Yeah, that was pretty good, I like that one.
Jay: I like Frank Turner so I like what he did with it. There's been a lot of tribute albums over the years in different places but this is by far the most marketed one. People actually know there's something like that coming out.
Also, it's free I mean…there's no better marketing than that. Brian: You can't beat free.
Jay: I've gotta tell you something, everything is free.
Yeah, I remember when I found out you could download books and I was like, "Those are free too?" When can I just download, like, a sandwich? Jay: It won't taste very good…
I've read in past interviews that not all members of Bad Religion feel the same about the message of every song in terms of religion and politics. Would you mind elaborating on this a bit more specifically? Jay: Well, yeah I'll do it. Brett and I one time had a conversation about a song called "Hooray For Me (and Fuck You)" and I said I don't agree with that philosophy because I don't feel like hooray for me and fuck you but I understand how you feel that way and you want to write that song. This is about someone who's like, "You've been shitting on me my whole life…well fuck you, I'm gonna do what I want and be what I want." So, it wasn't one of those things where I wholeheartedly disagree with the sentiment of the song, I just really don't feel that way. There was a song - and I can't for the life of me remember the name of it - that Graffin wrote and it was very Jesus oriented and Hetson goes, "I can't even get behind this at all". It would have been around No Control or Against the Grain, somewhere in that [time]frame and that's the only time I've ever seen a song go away for the disagreement about the content.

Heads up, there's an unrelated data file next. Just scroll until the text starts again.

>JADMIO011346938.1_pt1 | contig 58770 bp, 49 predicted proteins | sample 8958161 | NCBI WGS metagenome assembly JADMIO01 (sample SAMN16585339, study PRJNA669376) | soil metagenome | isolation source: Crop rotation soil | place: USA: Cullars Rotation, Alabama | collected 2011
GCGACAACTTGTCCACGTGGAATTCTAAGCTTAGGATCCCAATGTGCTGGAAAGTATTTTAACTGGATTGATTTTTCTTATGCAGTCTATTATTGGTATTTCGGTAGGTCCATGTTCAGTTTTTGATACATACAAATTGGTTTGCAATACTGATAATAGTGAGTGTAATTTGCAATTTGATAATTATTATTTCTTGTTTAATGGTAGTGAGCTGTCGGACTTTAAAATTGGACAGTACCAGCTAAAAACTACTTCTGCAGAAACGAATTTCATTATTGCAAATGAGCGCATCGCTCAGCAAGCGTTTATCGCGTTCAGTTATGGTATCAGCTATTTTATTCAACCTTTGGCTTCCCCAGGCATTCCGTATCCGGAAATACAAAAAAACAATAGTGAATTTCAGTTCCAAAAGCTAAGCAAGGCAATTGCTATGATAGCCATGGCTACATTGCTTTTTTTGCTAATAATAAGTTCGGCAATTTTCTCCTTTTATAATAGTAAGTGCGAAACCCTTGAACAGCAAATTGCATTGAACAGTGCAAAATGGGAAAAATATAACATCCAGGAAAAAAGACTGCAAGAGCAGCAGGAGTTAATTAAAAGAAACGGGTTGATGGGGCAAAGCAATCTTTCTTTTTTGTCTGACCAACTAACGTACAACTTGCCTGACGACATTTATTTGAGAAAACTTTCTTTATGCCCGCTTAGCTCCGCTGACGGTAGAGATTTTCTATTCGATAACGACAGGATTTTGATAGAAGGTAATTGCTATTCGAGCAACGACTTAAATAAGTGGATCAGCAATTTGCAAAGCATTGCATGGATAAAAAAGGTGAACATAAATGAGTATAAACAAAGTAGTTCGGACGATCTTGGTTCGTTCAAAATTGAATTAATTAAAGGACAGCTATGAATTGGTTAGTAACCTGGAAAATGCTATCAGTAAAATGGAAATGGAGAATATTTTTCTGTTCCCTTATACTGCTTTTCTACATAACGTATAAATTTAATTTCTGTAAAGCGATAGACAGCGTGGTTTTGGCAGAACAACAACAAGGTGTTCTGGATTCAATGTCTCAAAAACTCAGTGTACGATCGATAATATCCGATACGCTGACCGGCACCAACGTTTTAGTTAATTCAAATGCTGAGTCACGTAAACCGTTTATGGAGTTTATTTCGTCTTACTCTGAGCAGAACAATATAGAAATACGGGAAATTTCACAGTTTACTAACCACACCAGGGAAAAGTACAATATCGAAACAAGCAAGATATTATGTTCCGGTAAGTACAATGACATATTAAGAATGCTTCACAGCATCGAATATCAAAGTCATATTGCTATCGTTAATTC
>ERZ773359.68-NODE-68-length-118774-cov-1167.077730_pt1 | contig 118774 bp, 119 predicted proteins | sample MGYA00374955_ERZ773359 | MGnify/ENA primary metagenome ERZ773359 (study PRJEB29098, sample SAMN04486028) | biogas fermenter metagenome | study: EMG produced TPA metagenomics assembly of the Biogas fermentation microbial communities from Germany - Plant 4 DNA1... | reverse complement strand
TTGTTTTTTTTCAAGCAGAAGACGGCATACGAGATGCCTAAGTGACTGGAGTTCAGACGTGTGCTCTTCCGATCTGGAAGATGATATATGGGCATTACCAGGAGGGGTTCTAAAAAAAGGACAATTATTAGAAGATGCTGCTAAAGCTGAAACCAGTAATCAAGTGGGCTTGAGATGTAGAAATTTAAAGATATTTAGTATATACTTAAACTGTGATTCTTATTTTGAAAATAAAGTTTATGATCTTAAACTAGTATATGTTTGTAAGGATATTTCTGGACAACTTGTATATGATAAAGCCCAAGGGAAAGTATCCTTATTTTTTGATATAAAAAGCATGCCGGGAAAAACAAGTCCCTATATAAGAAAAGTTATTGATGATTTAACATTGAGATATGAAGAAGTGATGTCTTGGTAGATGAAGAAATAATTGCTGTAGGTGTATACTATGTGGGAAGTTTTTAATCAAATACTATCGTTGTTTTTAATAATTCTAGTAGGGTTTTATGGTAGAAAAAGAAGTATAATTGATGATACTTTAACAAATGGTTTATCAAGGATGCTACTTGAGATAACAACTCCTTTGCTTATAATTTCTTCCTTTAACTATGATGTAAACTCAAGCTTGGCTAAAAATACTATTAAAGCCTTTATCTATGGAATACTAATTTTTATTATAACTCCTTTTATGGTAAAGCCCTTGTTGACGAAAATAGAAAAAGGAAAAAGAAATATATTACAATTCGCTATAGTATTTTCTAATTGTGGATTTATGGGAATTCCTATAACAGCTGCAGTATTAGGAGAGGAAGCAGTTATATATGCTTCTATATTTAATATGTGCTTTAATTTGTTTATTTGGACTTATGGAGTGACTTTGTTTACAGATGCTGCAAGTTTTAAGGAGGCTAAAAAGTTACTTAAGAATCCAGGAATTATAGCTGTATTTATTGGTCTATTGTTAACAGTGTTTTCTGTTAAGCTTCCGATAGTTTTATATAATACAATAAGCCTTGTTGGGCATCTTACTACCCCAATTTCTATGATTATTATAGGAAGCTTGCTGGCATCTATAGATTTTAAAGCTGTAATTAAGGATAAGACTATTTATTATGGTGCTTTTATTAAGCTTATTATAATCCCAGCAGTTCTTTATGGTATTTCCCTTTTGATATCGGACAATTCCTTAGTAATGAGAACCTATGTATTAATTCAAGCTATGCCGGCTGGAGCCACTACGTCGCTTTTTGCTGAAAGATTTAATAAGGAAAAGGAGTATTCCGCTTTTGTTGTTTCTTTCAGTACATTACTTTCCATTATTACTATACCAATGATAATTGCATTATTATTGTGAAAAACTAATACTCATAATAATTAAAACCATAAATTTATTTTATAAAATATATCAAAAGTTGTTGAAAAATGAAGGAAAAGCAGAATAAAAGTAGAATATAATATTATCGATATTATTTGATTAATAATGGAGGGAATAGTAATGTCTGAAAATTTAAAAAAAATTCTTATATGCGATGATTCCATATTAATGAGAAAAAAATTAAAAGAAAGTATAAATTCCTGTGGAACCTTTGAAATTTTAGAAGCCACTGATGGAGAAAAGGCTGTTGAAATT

Pro-Jesus or anti-Jesus? Brian: They were gonna call it "Canadian Jesus". [Laughter] The riff was backwards.
Jay: The lyrics were "Jesus/why'd you have to go and do that/Jesus/where'd you go and get those strange ideas"…I was like…."OK." And Hetson was just…"NO." In 280+ songs it's fairly rare to feel that something is so out of place with someone in the band. I remember having a conversation with Greg about his song "The Handshake" and I said in listening to this and reading this I could construe this in a very wrong way. And he said, "Wow, I never thought about that," and he manipulated a couple of words that changed that entire sentiment where it couldn't be thought of as you know, something completely different. Those are the only moments I can really think of in terms of moments where….I don't understand this.
And how about you [Brian]? Brian: To answer your original question…little known fact: not everyone in the band is an atheist, yet we co-exist peacefully.
The world should learn a lesson from you. Brian: I think it would be fantastic if they would.
Jay: I think we all have different levels of faith…
Brian: …and spirituality, exactly…